FESTIVAL REVIEW: Highlights of Coachella 2017

The first time I went to Coachella, it was reminiscent of a first date to adult Disneyland. My husband and I ran like milk-drunk toddlers through the festival grounds. We stumbled upon bands as we went along, making no must-see lists whatsoever. We bought expensive sweaters the first night, not knowing how cold the valley gets. Our budget was quickly blown as beers and gourmet tacos stacked up throughout the weekend.

This year, we bought beer and grilled cheese makings at Costco. In the weeks leading up to the festival, we co-ordinated with our camping buddies via an ever-beeping Facebook messenger group. Our conversations routinely turned back to an epic Hans Zimmer vs Tove Lo vs DJ Khaled debate. On the first day, our bellies were full of beer and our minds were full of scheduling conflicts.

It was a weekend of eye-brow raising performances. Radiohead’s silent disco. Lady Gaga’s disappointing iTunes plug. DJ Snake’s…performance. For three days, the campgrounds blared “Humble” in preparation for The King’s Sunday performance (and Kendrick didn’t disappoint). As usual, however, the undercards stole the show.

Preservation Jazz Hall Band beat the heat.

The Heineken Tent on the left-hand side of Main Stage is always a good area to pop a squat early on. As we sauntered past the phallic Dr Seuss garden, I was fairly stunned to hear that the Preservation Jazz Hall Band hadn’t read the heat index. Once called “more EDM than EDM“, the band didn’t hold back, attacking the heat with the kind of rhythm and style only jazz can bring. They actually got my group to chug their beers and dance in the heat near the stage for the last few songs. Hats off to those band members wearing suits at four in the afternoon.

Sunset with Two Door Cinema Club

Saturday saw many hours soaking up the water gun stream inside the DoLab. After a few of Trejo’s jackfruit tacos, we ventured back out into the sun to catch Two Door Cinema Club. “What You Know” is one of my “keep it on repeat” jams, so seeing them live was a dream. The crowd shook off it’s sweaty, sunburnt vibes and danced with wild abandon on the crisp green grass.


Move over, Lady Gaga. Nicolas Jaar is on. 

Around 10:00pm on Saturday, we wandered. It’s my personal belief that every time an artist incorporates fire into their performance, Coachella is leading the flies away from something better. So when DJ Snake lit the stage up (literally), we quickly dispersed to Gucci Mane. Two songs in, I was pretty satiated. The crowd was thick and pumped for Gucci. I was dead tired and looking for dance space. We raced over to catch some of Nicolas Jaar. His latest album Sirens is a departure from his usual “Mi Mujer”, more “turned up” fair; the music builds slowly with ambient beats and delicate textures. In a live context, however, the album is dark, foreboding, and definitely “turned up”.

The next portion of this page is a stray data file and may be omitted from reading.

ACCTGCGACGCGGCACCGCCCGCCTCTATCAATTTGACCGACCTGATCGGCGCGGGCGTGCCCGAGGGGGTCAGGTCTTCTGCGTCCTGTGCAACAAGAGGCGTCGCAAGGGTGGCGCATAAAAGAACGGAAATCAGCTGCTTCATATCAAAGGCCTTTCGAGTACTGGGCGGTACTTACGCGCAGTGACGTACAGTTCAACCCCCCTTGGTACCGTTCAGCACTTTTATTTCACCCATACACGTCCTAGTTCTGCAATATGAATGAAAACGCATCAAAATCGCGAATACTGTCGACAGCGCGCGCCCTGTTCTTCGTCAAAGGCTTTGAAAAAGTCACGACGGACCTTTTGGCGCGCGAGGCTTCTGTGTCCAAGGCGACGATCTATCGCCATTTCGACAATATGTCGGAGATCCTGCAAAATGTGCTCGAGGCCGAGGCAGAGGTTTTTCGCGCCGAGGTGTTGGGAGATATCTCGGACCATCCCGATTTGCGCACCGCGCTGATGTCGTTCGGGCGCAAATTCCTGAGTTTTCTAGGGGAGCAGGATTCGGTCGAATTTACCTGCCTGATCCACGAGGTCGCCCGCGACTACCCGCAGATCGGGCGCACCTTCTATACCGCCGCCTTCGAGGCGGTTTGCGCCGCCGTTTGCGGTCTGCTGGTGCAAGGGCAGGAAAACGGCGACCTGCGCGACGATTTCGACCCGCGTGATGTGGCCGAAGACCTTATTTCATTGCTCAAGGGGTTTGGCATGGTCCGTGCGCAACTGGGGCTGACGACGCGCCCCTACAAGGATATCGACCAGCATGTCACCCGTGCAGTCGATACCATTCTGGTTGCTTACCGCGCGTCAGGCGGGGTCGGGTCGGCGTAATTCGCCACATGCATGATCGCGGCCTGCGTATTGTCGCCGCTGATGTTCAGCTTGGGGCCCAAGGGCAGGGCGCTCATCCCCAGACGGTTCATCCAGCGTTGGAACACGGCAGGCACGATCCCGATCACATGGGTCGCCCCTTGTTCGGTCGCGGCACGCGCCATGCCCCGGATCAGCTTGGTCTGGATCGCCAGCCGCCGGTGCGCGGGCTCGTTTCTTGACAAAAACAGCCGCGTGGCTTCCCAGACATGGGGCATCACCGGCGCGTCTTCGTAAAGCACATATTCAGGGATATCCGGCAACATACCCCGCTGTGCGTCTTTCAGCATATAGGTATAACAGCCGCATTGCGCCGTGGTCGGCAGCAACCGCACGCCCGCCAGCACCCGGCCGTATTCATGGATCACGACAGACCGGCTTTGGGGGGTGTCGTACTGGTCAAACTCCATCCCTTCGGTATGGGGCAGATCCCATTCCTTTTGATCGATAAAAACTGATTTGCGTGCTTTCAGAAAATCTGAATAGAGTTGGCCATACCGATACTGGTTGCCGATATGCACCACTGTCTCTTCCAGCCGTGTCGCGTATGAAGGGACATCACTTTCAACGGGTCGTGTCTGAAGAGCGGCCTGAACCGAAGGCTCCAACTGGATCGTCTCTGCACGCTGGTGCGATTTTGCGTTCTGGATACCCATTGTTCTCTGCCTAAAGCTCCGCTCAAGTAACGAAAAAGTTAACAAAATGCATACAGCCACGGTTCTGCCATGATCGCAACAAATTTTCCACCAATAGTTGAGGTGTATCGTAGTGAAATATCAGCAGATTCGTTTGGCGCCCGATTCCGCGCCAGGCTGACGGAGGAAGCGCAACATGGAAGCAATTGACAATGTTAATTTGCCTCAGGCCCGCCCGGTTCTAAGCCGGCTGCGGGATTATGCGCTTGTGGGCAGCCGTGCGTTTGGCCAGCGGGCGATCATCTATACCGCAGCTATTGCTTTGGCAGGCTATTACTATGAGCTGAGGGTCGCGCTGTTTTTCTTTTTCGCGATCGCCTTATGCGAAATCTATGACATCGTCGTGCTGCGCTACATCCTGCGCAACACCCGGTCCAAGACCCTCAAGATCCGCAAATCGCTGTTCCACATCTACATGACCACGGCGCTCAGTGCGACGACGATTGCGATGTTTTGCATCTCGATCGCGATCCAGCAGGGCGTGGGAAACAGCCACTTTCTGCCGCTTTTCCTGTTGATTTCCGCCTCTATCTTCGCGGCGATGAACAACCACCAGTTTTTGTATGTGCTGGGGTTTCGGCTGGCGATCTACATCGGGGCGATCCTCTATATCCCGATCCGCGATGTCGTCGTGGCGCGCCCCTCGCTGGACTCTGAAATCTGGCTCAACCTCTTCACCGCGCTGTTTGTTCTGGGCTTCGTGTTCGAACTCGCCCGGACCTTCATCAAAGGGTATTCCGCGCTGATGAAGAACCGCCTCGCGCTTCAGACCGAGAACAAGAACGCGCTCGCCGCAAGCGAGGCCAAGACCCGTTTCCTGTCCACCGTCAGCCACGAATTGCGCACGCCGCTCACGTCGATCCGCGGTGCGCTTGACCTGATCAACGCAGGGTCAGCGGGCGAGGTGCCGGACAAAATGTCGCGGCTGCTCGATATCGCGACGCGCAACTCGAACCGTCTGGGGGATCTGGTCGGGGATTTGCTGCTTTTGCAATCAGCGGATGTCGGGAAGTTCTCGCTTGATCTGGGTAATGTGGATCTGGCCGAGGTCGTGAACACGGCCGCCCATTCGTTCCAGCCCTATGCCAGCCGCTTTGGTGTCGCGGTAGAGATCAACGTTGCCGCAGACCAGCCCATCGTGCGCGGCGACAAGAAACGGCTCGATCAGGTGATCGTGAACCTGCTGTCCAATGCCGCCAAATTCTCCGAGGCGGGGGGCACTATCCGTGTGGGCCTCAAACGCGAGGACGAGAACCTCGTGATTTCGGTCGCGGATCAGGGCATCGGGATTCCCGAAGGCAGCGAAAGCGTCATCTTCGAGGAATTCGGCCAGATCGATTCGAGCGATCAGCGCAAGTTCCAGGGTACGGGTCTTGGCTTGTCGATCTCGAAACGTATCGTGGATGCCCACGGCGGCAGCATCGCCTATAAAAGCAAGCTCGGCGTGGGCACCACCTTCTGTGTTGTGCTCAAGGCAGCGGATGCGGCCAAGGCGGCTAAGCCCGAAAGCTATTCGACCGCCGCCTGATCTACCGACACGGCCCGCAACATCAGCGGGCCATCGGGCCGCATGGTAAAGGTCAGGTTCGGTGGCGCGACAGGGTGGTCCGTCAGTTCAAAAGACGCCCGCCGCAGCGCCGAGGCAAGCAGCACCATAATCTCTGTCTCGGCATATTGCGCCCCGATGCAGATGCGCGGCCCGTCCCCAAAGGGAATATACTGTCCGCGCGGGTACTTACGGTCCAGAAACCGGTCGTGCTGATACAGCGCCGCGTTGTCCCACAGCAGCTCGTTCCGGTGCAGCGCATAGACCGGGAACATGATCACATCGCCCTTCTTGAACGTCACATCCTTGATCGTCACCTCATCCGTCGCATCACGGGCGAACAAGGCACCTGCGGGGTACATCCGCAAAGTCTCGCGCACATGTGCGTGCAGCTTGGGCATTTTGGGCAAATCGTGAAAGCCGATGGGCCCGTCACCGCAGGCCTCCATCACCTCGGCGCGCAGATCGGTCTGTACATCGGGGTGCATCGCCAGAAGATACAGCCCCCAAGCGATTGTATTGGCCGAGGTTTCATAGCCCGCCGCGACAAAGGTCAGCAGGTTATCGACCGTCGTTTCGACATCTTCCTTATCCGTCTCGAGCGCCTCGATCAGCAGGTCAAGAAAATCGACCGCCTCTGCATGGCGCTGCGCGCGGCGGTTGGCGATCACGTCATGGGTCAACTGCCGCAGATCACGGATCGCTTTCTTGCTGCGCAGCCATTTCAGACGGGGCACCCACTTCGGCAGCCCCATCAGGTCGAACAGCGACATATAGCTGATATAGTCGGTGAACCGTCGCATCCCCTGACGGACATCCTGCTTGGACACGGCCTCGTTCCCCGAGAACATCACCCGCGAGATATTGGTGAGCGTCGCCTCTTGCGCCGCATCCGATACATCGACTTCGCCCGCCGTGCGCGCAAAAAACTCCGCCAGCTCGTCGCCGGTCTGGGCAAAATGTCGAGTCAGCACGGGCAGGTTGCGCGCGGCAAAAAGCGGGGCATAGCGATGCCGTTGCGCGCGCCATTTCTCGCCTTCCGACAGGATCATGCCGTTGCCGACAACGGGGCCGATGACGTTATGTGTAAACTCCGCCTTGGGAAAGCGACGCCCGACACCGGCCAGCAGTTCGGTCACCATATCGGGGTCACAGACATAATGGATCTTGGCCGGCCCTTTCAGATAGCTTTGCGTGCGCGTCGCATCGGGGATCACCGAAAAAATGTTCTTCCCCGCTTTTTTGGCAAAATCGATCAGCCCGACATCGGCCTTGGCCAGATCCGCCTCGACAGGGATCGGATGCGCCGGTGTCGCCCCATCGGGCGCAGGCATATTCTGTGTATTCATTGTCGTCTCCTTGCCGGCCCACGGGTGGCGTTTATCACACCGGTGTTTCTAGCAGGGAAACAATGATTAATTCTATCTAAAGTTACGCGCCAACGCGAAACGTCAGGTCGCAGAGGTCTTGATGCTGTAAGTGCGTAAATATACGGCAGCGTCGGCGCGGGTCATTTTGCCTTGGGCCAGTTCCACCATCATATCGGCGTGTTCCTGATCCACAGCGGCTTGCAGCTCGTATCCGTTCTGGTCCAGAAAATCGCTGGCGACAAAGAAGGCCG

Our zero, Ezra Furman. 

For weeks leading up to Coachella, my husband would casually mention, “I can’t wait to see Ezra Furman,” or “Just as long as [fusion_builder_container hundred_percent=”yes” overflow=”visible”][fusion_builder_row][fusion_builder_column type=”1_1″ background_position=”left top” background_color=”” border_size=”” border_color=”” border_style=”solid” spacing=”yes” background_image=”” background_repeat=”no-repeat” padding=”” margin_top=”0px” margin_bottom=”0px” class=”” id=”” animation_type=”” animation_speed=”0.3″ animation_direction=”left” hide_on_mobile=”no” center_content=”no” min_height=”none”][seeing some other band] doesn’t conflict with Ezra Furman.” By the time we sat down in the grass to watch, I was pretty pumped to see what all the fuss was about. “We’ve got money enough to be here. How you use your money that lines billionaires’ pockets, you have a say in that,” Ezra Furman spoke with a gentle fervor, quick and concise. His set was tightly wound, with the crowd responding vocally to upbeat favorites like “Restless Year,” “My Zero,” and “Lousy Connection.” In a year where EDM ruled, it was refreshing to hear Ezra’s nasal voice rise up to great us.

Bustin’ a move with Sofi Tukker.

The last time I saw Sofi Tukker perform, I knew they were gonna be big by the next tour. Yet, both Sophie Hawley-Weld and Tucker Halpern seemed genuinely surprised at the large crowd gathered at 3:45 on a Sunday. The EDM crowd was in fine form as they danced in time to “Drinkee.” Hawley-Weld was resplendent in the afternoon sun, dressed all in white; Halpern had his signature coif spray-painted pink and blue for the occasion. The performance featured a few surprises, including Scissor Sisters frontman Jake Shears joining the duo on stage for a several songs, and an aggressive rendition of “Greed,” a dance protest song that zeros in on Trump’s hair.

Don’t you remember Grouplove?

Honne was the place to be. Yet a few songs into their Mojave set, we were itching to get over to Grouplove. It’s the eternal festival question of “new hotness” vs “old standby.” We shuffle-danced for a bit before running to the main stage just in time to hear “Ways To Go,” which they followed up with “Tongue-tied,” “Let Me In,” and “Colours.” I had completely forgotten my old love of Grouplove. I even found myself singing along to newer tracks like “Good Morning” with wild abandon. Sometimes you just need a little pop-rock in your day.

Hans Zimmer Tears.

Would people show up for Hans Zimmer? It was the question in the back of my mind all weekend. We got to the stage a bit early to get a good spot and already the signs were good: the crowd was amped and had brought along glow-in-the-dark props. There were moments of confusion throughout the show (especially when it came to how to dance), but Zimmer’s 10 minute mashup of the Inception, The Dark Knight Rises, The Thin Red Line and Gladiator soundtracks was the highlight of many people’s weekend (including my own). Oh…and I totally cried when they played “Circle of Life.”


By the time “Kung-Fu Kenny” (a.k.a. Kendrick) hit the stage Sunday night, our group was beat. The sun was so rough that day I’d nearly gotten sick at 2pm. We were worn from dancing in the DoLab to Space Jesus, our skin was burnt despite layers of sun block, and Justice had gotten the last of my sweet, sweet dance moves. But Kendrick didn’t need hype in order to get the crowd on his side. He stood on stage with a giant screen looming and twisting above him, commanding our attention, demanding feedback from us, but didn’t punish us too much. Later, as we sat together in the campground drinking a beer, we blasted “Humble” one more time.[/fusion_builder_column][/fusion_builder_row][/fusion_builder_container]